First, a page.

owing to a rumour that a woman had been murdered on the Sands on Saturday
evening. Happily the rumour was unfounded.
A shocking outrage however, had been committed on a young woman named Mary
BOYD, an idle girl, who was found in an insensible condition near Mr. ROBINSON’
s Auction Mart, about nine o’clock on Saturday night. She was conveyed to the
Police Office, and examined by Dr. WALKER, who advised her removal to the
infirmary. This was done.
It appeared the young woman, who was drunk, was suffering from a number of
wounds on the head, and her face was so much swollen and disfigured that the
police, who have often had to apprehend her, were unable to recognise her. Some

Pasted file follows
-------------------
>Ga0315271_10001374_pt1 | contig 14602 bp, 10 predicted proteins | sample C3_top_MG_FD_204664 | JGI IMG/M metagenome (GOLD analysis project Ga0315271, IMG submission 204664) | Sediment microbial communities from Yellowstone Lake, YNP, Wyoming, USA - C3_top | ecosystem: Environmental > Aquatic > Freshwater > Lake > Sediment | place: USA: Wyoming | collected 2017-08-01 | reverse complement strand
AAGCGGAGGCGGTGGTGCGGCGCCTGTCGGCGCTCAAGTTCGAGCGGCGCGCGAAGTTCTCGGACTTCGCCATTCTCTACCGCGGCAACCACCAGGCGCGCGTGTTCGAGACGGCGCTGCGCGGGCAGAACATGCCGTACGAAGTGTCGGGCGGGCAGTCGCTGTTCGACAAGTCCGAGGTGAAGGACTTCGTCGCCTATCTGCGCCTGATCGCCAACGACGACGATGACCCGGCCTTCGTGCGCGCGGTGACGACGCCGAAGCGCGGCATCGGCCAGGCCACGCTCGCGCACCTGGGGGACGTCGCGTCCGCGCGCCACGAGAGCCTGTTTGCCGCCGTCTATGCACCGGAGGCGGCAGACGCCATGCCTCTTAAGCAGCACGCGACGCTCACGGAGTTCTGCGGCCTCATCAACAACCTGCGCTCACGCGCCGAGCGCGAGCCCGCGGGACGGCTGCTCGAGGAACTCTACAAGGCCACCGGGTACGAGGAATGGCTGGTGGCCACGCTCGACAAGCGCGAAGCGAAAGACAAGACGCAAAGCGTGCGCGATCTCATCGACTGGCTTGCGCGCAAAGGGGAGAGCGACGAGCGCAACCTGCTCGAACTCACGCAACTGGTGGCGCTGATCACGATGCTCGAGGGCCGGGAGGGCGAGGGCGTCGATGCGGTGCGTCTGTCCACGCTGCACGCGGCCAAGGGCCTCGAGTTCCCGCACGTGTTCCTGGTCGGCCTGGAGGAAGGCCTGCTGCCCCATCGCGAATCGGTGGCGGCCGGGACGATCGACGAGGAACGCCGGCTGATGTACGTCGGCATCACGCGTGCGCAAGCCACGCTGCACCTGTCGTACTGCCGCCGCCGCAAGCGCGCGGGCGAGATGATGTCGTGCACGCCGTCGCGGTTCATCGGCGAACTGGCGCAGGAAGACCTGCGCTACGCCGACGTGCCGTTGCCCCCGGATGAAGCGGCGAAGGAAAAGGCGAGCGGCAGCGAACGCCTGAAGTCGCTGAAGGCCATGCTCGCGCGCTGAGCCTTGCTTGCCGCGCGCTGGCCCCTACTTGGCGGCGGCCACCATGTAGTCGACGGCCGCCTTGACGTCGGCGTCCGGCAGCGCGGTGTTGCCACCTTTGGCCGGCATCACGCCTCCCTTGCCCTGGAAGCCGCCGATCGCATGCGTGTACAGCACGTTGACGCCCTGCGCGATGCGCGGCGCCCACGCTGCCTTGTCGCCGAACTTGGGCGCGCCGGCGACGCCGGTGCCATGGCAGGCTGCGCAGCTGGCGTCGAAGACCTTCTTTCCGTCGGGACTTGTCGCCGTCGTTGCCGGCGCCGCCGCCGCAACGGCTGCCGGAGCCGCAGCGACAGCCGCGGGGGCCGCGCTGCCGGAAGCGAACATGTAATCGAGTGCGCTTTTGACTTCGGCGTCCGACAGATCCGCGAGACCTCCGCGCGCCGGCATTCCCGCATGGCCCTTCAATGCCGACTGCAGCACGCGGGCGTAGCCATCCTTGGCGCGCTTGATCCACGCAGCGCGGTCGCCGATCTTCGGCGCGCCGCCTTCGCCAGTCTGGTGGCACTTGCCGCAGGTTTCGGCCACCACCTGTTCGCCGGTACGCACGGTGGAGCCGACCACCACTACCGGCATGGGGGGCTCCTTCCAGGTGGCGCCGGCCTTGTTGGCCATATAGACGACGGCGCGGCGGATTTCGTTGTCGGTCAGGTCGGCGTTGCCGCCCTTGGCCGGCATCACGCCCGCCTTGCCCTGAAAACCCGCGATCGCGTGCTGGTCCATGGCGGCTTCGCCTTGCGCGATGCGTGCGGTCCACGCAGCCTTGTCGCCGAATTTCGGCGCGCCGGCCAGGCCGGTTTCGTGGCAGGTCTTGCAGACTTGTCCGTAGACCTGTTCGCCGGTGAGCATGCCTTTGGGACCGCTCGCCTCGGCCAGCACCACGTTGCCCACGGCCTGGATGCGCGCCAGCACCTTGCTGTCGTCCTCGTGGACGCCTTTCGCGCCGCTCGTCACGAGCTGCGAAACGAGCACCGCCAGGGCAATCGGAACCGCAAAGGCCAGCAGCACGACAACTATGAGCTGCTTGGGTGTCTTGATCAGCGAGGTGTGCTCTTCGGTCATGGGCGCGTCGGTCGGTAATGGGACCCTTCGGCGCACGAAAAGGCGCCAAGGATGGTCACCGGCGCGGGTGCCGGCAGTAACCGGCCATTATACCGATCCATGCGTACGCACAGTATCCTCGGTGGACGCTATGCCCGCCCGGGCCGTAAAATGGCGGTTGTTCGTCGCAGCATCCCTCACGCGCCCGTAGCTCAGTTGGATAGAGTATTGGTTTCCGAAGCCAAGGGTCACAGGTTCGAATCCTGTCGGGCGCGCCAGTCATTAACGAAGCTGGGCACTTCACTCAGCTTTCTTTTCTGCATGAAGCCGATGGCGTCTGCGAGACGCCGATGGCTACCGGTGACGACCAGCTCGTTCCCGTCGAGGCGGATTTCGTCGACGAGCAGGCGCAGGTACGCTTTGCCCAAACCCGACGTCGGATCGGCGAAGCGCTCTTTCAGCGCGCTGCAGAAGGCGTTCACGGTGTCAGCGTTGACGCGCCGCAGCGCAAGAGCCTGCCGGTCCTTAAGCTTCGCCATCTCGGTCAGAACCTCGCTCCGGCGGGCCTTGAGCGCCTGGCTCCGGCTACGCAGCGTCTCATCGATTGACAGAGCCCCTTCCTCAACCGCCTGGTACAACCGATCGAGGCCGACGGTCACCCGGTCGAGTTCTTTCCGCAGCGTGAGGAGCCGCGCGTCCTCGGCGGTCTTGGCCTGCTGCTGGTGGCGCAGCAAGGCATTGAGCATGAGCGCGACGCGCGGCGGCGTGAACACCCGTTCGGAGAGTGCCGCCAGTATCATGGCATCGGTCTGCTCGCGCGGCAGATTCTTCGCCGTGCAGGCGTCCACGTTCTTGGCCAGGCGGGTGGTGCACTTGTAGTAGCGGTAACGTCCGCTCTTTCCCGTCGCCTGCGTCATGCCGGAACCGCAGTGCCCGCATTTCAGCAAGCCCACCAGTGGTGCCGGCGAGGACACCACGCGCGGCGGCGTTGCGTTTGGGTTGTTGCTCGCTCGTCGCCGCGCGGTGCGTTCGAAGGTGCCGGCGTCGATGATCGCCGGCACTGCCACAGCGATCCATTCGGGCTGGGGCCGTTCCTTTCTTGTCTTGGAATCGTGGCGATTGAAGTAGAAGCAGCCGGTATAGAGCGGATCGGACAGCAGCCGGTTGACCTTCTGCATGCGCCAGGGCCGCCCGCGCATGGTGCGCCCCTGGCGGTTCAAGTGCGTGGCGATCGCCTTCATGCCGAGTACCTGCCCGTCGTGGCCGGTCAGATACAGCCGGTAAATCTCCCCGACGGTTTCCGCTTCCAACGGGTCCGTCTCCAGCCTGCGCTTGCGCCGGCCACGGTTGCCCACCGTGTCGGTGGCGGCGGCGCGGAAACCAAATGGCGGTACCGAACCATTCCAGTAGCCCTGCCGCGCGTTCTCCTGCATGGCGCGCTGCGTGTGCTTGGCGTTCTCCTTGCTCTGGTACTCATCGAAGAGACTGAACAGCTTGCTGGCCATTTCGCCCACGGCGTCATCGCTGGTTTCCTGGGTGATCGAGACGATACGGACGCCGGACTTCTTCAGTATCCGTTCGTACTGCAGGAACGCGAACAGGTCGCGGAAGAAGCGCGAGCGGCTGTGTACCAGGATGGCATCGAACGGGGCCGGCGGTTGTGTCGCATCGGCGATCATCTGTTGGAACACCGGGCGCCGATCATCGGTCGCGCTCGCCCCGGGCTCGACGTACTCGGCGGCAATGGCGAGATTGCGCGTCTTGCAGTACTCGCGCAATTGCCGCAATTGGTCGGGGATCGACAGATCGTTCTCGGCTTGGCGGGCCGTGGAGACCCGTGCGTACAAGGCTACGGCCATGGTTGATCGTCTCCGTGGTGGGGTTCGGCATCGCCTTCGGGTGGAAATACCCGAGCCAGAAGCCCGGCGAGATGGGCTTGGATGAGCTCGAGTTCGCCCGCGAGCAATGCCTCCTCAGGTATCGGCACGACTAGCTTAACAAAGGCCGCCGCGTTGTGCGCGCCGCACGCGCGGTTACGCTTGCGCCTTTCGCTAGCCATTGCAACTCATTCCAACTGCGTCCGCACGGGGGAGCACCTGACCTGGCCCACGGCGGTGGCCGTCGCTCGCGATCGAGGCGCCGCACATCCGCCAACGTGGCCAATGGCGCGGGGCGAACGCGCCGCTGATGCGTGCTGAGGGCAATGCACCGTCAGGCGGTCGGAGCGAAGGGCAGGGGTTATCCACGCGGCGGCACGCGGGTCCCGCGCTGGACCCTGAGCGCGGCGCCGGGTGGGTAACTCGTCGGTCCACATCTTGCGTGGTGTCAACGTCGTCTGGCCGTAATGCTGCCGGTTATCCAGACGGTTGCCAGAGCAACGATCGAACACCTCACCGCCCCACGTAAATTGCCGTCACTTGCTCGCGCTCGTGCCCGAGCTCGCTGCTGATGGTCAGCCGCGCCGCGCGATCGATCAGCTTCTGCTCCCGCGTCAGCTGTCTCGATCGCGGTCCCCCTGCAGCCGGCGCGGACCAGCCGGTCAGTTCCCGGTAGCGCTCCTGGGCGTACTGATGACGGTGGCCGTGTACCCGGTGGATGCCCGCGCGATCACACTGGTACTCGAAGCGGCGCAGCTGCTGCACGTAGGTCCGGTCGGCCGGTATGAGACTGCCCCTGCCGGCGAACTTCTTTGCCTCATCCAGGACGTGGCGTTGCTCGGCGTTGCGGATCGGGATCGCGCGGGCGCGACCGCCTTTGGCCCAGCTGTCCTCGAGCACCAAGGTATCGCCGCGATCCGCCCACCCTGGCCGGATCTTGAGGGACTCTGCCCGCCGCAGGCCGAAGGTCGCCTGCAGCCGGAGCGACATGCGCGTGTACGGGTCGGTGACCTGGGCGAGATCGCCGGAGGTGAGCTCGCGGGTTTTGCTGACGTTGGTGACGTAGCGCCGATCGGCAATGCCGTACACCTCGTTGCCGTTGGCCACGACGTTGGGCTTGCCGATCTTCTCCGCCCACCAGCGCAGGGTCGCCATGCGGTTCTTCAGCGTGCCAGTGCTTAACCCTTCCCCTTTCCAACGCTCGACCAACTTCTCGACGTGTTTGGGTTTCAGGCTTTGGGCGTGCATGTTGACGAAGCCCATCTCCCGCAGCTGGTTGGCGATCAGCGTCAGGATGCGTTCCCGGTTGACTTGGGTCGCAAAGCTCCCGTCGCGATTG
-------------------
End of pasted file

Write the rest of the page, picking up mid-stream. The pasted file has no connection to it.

of the wounds suggest that they had been administered with a blunt
instrument like a clog.
Mr. MACKAY, the chief constable, and his subordinates made inquiry
respecting the movements of the girl during the evening; they found that she had been
drinking with several men in a public house in the vicinity of Corporation
Road, and that she was subsequently seen in company with a labourer named John
DALEY, who lives in Old Grapes Lane. A quarrel is said to have taken place
between them, the unfortunate woman not only being treated in a brutal manner,
but having her pockets rifled. Her groans attracted the attention of a
passer-by, who informed the police.
On Monday afternoon, DALEY was apprehended while at work at one of the
auction marts, and will be brought before the magistrates at the Town Hall this
Friday morning. BOYD lives in Finkle Street. She has been leading a sad life for
several years. She was one of the chief witnesses in a local divorce case a
few weeks ago, and while in London she was in the hands of the police through
drink; indeed, a special application was necessary to obtain her release
from gaol to give evidence.